Tuesday, 5 November 2013

A season of mellow fruitfulness

The low autumn sun still retains brightness enough to brush the tops of the birches with brilliant light, splitting the trees into two horizontal bands; the upper band of vivid gold and yellow positively burns against the dull brown of shadow below and the rich Payne’s grey of sky above. The rain has been through, a passing shower moving at speed and leaving behind it a fresh fall of leaves to float on shallow puddles or stick to the glistening path. It is a beautiful scene, truly autumnal in nature and reminiscent of the paintings that filled my Ladybird book of Autumn as a child.

Much of the autumn landscape has changed since those paintings provided my first views of the wider landscape. I suspect that were I to view them again now they would present themselves as nostalgia, glimpses of an England now lost. Gone are the teams of horses and the burning stubbles; gone too are the vast flocks of finches and buntings that would have taken the grain that the harvester was unable to collect. Something of that landscape remains however: the autumn harvest still continues, the hedgerows still hang heavy with berries – particularly so this year – and the dark, clouded skies still bring with them autumnal storms.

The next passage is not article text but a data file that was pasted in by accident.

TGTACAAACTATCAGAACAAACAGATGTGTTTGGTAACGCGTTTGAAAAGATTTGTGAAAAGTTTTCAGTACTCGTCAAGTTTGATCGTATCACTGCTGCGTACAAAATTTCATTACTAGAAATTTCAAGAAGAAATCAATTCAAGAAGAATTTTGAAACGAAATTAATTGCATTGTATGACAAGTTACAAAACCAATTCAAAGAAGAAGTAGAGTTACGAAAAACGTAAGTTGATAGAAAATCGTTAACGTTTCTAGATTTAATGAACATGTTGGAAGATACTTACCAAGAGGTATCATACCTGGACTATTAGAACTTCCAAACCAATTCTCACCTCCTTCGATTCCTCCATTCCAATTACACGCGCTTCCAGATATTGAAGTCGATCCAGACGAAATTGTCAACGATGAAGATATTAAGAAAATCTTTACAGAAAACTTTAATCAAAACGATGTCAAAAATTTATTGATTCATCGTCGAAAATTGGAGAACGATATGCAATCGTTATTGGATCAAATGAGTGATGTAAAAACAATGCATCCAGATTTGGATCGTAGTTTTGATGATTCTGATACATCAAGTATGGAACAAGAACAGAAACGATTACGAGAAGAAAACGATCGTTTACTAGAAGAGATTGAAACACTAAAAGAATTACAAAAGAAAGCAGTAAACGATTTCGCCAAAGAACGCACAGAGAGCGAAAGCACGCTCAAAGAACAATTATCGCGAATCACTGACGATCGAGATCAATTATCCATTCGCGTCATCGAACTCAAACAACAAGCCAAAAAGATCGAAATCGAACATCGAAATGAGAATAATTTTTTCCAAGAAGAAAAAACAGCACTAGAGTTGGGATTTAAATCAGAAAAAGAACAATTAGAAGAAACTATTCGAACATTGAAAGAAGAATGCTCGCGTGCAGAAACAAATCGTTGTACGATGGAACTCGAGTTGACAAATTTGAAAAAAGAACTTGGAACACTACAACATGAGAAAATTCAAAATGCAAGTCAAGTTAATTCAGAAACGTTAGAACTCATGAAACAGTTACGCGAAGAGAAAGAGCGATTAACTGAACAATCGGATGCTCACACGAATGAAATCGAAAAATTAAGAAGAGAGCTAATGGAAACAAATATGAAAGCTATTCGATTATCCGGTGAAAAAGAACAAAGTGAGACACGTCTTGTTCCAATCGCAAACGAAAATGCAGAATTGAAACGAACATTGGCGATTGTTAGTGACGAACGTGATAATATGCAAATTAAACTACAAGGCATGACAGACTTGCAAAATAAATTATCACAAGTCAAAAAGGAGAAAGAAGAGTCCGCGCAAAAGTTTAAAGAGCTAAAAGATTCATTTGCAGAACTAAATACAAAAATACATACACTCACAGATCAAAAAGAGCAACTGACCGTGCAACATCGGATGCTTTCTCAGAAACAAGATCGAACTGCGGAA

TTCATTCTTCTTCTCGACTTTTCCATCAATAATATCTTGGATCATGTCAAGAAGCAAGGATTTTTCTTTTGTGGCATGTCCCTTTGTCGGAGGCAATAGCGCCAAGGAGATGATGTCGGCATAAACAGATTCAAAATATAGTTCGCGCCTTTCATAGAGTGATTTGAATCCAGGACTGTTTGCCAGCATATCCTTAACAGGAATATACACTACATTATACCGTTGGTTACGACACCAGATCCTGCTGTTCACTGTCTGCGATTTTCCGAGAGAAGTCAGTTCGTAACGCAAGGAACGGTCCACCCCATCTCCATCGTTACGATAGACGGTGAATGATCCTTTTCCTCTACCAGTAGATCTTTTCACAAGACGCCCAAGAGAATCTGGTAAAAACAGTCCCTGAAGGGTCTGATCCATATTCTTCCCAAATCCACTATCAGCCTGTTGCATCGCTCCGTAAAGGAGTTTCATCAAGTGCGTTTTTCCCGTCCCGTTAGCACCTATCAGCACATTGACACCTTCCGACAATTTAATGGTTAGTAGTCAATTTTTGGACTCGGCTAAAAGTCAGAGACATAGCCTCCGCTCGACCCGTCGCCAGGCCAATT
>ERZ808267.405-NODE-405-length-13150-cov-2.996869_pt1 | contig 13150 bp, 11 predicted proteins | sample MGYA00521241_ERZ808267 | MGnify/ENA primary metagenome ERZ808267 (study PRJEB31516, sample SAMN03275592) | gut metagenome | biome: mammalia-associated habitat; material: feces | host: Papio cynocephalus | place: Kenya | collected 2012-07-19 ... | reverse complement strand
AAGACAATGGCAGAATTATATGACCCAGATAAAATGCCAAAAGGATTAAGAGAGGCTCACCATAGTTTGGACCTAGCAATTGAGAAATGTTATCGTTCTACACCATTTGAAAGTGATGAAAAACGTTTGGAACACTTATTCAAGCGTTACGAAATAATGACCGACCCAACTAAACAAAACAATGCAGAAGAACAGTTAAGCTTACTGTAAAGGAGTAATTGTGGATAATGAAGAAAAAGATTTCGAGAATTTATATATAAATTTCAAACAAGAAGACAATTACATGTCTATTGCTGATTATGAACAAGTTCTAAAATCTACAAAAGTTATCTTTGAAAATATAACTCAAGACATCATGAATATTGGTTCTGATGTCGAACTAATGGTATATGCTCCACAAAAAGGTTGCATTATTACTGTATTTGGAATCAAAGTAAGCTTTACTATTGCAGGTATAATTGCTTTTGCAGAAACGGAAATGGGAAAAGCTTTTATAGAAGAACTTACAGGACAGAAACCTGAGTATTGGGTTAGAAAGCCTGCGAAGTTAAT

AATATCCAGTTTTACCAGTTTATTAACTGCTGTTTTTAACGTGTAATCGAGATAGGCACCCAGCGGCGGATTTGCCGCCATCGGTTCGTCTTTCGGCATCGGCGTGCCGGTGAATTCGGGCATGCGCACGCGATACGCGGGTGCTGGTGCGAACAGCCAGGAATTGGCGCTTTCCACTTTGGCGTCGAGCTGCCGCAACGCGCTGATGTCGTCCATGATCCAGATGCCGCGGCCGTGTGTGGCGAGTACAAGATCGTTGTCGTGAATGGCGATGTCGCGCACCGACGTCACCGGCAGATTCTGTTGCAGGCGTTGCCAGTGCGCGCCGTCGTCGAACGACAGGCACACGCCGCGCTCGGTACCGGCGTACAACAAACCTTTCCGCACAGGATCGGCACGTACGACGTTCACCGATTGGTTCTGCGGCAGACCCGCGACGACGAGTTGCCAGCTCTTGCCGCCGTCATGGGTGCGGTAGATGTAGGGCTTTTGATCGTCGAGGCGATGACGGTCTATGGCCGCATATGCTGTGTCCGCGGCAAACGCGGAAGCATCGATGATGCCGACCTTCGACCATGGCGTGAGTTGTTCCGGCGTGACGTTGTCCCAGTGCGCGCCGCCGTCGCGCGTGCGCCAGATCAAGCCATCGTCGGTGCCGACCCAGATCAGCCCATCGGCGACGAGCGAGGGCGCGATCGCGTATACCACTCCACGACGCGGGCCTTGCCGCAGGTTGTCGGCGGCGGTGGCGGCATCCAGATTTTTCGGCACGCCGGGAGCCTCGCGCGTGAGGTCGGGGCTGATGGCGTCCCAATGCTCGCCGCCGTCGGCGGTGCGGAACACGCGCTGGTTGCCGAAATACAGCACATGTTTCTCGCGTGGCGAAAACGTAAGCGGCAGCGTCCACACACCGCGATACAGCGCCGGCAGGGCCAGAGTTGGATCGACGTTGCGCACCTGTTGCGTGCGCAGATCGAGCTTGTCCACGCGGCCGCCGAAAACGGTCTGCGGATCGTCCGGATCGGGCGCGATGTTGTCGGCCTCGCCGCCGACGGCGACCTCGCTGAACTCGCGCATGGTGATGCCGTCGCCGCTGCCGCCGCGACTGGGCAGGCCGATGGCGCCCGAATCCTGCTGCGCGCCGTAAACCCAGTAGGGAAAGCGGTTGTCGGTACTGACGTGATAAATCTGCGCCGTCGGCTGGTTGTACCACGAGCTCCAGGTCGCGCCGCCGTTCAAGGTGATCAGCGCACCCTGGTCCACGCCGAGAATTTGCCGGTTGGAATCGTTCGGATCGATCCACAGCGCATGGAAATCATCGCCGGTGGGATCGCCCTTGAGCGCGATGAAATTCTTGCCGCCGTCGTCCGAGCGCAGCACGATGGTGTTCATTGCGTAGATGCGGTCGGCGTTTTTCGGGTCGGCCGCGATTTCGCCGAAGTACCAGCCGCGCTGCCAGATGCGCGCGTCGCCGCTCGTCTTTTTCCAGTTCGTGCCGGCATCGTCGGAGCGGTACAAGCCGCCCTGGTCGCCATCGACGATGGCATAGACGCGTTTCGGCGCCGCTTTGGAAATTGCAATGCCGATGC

The autumn landscape is often beautiful, the light more subtle than the harsh glare of summer and the air carrying with it ripe scents that tease the senses. There is a real feeling of change at this time of the year and of industry, evidence that the rural landscape is alive and lived in. Tractors ferry crops from the fields, lorries heavy with beet trundle to the towering sugar beet factories and tables at the local farmers’ market are weighed down with local produce.

Arriving thrushes and finches suggest a transition. These are winter visitors, arriving from Scandinavia and beyond to tuck into autumn’s bounty and delight birdwatchers. As the days shorten, so the richness of autumn will slip away, the landscape shedding its autumnal tones to reveal those of winter. It is a time of year to be out and about, making the most of the last warming rays and the harvest that underlines autumn’s bounty.

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